New York based, Australian artist Ian Burns brings his inventive sensibility to bear in his latest ‘meta-cinematic’ exhibition, In the Telling. Presenting a network of closed-circuit kinetic sculptures that work together to create live video footage inside the gallery, In the Telling invites audiences to suspend their disbelief and behold a moment of cinematic cliché and excess.
ACMI curator Ulanda Blair spoke to Ian Burns in the lead up to the exhibition.
UB: In the Telling explores contemporary consumer culture. You have used mass-produced, domestic objects to create cinematic scenes that are likewise part of mass culture. How did you choose your materials for this project?
IB: I always have a narrative in mind before I start. This narrative directs the sort of objects I look for when developing my sculptures. For this exhibition I was thinking about the modular nature of much contemporary image-making, such as the software kits that videogame designers and animators use when constructing their virtual landscapes and scenarios. In this exhibition I was also making ‘virtual’ images, but by real-world means. For In the Telling I have used various prefabricated objects that fold, collapse and are transportable, as well as objects made for the DIY design and renovation market.
UB: Your convoluted objects appear to set technology against itself. Rather than adhering to the prescribed logic of modern technology, you improvise and repurpose it in absurd and ridiculous ways. What is the role of technology in your art?
IB: Contemporary technology overvalues invisibility in the delivery of the screen-based image. I find this a bit sinister. For me, this cult of the virtual is often the antithesis of the embodied experience that art viewing, when at its richest, is often about. The structure that supports the contemporary screen is not just a technological one, but a social and political one. I try to emphasise technological presence in my work, not just to relish its possibilities but to also expose its limitations and flaws.
UB: I enjoy the way you slow down the audience’s consumption of televisual imagery. Can you tell me about the physicality of your objects and the audience experience of your work?
IB: I value the power of curiosity. Like the eighteenth-century philosophers Rousseau and Burke, I see curiosity as the first of all passions. I believe that by provoking the investigative impulse in the viewer there is scope to challenge their expectations and self awareness.
Ten years ago a study suggested that the average time spent in front of an artwork was around 27 seconds, which was then considered to be a ridiculously short period. A more recent study places this timeframe at around 5 seconds. Contemporary technology has made it all too easy to devour moving images, and to move on quickly. My work tries to subvert this viewing efficiency. I try to deconstruct and expose viewer expectations, frustrating their desire to sit back and wait for a narrative to play out.
UB: The moving images in this exhibition are all inspired by the road movie. The road movie typically addresses themes of freedom and escapism, of disrupting normal behaviours and of embracing change. Is there a reason why you chose to explore the road movie genre for this project?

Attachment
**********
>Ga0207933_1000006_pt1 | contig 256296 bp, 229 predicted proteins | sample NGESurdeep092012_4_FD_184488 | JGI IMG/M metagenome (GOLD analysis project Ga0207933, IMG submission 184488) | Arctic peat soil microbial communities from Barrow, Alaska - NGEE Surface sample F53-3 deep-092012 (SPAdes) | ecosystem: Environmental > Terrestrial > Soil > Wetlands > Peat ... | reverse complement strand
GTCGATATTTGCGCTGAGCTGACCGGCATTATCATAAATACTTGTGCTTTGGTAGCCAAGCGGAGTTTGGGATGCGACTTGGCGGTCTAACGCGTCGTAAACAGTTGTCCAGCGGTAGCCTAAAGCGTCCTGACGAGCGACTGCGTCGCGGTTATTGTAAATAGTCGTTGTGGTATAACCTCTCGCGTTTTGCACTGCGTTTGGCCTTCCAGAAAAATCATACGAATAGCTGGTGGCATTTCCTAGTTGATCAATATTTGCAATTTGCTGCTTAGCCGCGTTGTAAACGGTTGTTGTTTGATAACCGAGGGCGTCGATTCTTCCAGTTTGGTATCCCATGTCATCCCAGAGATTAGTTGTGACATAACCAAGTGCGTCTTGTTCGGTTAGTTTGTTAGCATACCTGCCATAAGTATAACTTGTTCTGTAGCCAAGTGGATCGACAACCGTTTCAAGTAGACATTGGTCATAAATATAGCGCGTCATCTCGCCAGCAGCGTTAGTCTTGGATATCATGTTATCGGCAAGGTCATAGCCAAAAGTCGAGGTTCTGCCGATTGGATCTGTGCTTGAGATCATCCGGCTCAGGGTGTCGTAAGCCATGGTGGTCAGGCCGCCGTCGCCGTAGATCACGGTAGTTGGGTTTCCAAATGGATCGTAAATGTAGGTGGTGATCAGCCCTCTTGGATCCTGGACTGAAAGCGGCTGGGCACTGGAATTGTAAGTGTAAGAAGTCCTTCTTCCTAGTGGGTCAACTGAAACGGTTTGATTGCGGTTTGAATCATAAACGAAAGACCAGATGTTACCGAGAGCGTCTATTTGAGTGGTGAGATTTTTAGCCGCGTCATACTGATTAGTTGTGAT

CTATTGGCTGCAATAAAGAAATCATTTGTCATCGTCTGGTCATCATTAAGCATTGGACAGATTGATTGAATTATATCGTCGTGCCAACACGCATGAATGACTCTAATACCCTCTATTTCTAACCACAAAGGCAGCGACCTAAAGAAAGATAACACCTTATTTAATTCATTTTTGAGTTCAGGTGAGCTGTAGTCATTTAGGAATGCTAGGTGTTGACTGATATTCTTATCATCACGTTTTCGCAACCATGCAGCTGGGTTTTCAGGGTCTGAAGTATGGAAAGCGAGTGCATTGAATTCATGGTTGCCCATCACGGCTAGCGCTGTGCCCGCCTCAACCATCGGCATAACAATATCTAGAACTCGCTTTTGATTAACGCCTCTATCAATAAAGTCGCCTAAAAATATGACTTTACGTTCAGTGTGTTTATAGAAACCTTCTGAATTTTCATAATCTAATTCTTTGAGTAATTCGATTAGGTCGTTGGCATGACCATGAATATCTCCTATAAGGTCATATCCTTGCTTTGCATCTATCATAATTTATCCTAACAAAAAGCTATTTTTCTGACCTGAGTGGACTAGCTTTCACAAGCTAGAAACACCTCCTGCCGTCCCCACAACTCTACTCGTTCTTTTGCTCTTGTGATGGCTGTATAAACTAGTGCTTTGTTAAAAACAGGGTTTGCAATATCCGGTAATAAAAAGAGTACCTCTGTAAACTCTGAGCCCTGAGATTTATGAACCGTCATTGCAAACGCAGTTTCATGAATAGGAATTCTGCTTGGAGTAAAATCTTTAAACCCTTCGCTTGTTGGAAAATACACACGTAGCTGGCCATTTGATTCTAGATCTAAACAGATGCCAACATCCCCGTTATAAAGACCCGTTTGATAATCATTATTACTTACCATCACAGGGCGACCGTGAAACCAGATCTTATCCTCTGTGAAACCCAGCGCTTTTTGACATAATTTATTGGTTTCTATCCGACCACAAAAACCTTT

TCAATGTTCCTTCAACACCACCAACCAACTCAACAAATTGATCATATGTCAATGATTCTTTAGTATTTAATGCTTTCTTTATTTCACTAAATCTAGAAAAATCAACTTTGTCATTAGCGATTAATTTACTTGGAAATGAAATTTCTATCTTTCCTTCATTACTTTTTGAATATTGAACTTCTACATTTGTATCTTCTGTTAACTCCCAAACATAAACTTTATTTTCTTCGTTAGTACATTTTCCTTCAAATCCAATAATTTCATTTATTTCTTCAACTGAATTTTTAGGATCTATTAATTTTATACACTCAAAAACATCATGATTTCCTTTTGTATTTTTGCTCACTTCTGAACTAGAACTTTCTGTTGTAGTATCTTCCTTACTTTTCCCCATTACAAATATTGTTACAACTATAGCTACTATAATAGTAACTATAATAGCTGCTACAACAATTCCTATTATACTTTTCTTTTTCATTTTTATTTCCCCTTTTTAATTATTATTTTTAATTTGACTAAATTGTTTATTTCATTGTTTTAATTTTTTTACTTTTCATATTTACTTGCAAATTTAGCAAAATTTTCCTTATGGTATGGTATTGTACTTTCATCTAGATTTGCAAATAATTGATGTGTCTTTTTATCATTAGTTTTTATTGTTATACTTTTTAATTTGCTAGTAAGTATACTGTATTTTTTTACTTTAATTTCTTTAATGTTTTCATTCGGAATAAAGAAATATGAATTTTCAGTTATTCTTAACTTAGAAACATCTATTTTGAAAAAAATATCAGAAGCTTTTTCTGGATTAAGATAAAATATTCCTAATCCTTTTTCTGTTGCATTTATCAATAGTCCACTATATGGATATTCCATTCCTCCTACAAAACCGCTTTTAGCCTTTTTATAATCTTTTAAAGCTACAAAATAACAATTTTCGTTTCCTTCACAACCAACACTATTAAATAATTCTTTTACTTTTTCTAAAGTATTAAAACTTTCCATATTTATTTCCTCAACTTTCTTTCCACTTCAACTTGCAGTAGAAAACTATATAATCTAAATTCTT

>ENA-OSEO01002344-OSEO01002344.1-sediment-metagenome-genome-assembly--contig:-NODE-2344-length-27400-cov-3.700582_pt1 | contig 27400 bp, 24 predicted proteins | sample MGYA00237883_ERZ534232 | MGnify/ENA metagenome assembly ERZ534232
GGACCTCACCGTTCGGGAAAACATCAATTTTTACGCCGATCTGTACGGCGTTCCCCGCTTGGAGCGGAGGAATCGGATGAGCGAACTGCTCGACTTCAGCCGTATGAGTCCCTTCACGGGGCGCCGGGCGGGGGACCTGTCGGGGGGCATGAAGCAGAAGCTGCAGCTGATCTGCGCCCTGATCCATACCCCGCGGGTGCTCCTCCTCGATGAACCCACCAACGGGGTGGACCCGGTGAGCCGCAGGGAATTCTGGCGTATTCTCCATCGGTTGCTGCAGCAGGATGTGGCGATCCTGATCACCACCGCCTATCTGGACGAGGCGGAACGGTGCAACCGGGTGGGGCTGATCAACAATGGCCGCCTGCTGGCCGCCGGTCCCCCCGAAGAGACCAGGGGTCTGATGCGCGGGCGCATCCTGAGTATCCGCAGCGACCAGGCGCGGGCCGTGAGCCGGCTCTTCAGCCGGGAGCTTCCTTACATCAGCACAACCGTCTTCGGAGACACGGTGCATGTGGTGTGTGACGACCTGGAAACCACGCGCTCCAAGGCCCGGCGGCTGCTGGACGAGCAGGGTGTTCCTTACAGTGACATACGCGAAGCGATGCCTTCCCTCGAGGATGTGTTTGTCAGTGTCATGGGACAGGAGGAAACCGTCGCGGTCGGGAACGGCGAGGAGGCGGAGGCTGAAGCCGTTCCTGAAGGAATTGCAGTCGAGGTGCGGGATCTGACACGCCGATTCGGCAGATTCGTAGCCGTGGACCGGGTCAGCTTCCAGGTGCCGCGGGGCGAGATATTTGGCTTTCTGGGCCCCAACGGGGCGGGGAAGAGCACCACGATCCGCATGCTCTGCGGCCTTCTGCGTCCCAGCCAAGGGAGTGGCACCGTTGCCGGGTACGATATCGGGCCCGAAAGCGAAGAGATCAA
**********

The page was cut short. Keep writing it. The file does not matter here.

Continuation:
IB: I think the road movie genre has been so powerful over the last few decades because it offers this kind of a belief in the possibility of change. I would also say that in doing this, it provides no real impetus in that direction. These days Route 66 is mostly a dull multi-lane highway, with franchise chain outlets spaced at regular and frequent intervals, yet the mythology developed around it leads to traffic jams of travellers believing that a trip down its tarmac will lead to enlightenment. In my mind, the genre has served far more commercial ends than it has ever enabled a particular individual’s personal growth.
The dominant clichés of the road movie have come to define image consumption as metaphoric of consumer culture. In the Telling uses these fetishised images to deconstruct the simple mythologies that cinematic language often relies upon.
UB: Is making your own work something you get pleasure out of? Is it something you need to do?
IB: Like most artists I continue to be somewhat amazed by the power and freedom of the studio process. It is a unique kind of research. The artist’s studio is one of those rare places where knowledge can grow and investigations can continue, unhindered by pre-established practical goals. This can give great pleasure and cause great frustration. I cannot say if I ‘need’ to make my work, but there is a never ending and addictive ‘what if’ to studio practice that continues to draw me in. Things happen in the studio environment that continue to surprise and fascinate me.
Ian Burns is an Australian artist based in New York. In recent years he has held solo exhibitions in Dublin, Vienna, St. Louis, New York, Melbourne, Paris and Madrid. Group exhibitions include the Liege Biennial in Belgium (2012), the Anne Landa Award at the Art Gallery of NSW (2011) and Housebroken at the Flux Factory, New York (2010). Burns’ work is included in a number of public collections, including the Museum fur Moderne Kunst, Frankfurt am Main; the Museum of Contemporary Art, Sydney; the Berge Collection, Spain; the Chartwell Collection, Auckland; and the 21C Museum, Louisville, Kentucky. Burns is a current recipient of a Queensland College of Art, Griffith University Post-Doctoral Research Fellowship.
Ian Burns is represented by Anna Schwartz Gallery, and mother’s tankstation, Dublin.